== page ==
In order to approach the basic population, all projects and measures that have been active in 2018 and 2019 were identified by using extensive online and offline research. These projects and measures
Also included were projects and measures involved in universal or primary prevention, seeking to combat devaluation on the basis of faith, origin or ideology. These projects are not necessarily addressing a specific target or risk group but do exhibit an indirect relationship to the phenomenon. Concretely, they include
Besides extensive online and offline research in national, state and local authority sources, also important actors such as the State Prevention Councils and the Federal State Democracy Centres were consulted.
Where the reference to the phenomenon was uncertain, an initial telephone interview was conducted to clarify whether the project/measure shows an indirect phenomenon reference (cross-phenomenon or non-phenomenon-specific) according to its self-understanding. Data gathering was restricted to medium- and long-term prevention and intervention projects; one-off events and micro-projects were excluded.
Of the initially recorded and identified 1,534 initiatives of interest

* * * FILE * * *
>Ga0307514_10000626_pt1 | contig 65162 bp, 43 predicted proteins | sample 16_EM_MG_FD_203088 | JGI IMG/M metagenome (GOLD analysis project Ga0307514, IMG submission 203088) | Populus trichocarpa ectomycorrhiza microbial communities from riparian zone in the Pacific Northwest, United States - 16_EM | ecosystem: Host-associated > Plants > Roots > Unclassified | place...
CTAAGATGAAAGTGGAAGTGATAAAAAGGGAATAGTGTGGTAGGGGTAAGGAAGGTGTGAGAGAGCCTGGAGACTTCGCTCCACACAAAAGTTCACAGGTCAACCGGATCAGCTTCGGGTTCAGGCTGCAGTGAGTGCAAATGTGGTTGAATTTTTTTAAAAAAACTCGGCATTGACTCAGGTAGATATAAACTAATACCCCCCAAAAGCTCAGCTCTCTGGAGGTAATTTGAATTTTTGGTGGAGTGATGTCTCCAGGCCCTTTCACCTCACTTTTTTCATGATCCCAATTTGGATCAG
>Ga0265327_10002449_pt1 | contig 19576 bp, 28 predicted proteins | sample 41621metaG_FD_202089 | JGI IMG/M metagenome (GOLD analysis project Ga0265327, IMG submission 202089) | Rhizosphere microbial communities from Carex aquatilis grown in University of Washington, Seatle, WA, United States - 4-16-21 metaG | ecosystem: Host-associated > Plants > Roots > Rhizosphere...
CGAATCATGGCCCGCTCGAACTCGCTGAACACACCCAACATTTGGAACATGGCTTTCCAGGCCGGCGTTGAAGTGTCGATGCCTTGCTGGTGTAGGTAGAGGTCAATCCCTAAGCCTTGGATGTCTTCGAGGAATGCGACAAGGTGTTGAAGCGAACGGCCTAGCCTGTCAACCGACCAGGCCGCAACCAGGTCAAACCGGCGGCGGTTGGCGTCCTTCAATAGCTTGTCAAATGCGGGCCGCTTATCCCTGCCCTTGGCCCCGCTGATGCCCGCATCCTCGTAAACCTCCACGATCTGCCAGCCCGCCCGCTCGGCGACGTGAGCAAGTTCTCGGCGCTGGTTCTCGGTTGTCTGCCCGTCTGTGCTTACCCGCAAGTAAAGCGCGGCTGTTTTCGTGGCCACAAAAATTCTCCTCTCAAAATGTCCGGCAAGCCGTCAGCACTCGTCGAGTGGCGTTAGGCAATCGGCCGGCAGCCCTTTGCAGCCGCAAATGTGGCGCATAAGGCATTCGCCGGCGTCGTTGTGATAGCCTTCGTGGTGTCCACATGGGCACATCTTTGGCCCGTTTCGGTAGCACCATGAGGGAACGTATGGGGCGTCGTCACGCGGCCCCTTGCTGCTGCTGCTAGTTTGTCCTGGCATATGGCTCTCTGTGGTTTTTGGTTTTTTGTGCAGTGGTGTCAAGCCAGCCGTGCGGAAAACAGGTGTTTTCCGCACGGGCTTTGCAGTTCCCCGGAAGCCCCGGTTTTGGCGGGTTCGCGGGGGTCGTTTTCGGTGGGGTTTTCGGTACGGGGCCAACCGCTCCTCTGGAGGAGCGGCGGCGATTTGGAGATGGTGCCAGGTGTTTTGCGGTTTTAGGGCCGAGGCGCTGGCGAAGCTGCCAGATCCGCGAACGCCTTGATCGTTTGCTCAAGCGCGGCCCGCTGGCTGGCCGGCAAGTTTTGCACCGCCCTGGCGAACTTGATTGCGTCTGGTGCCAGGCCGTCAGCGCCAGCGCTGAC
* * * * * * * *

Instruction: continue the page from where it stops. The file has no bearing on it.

Of the 1,002 relevant projects and measures,
The dataset for the Project View comprises 886 projects, measures and other formats that consented to their data being published in the mapping feature. They break down as follows
The Analytical View includes data on 587 projects and measures. These are exclusively those with which a full interview was conducted. Here the data is anonymized and (for data protection reasons) aggregated by federal states so that the information provided is no longer traceable to individual projects.
The main field research was conducted between June 2018 and October 2019. The questionnaire was subjected to a standard pretest and revised for comprehensibility and statistical compatibility.
The telephone interviews collected data on
The questionnaire was drafted using LimeSurvey. This allowed responses to be entered directly in the survey database during the telephone interview.
The telephone interviews were conducted by project staff at the four consortium sites.
On average four attempts were required to realize a telephone interview with project leadership. In 24 % of cases an interview was possible on the second attempt, in two cases not until the sixteenth attempt.
The mean interview duration was 33 minutes, with a maximum of 83 minutes and a minimum of 10 minutes.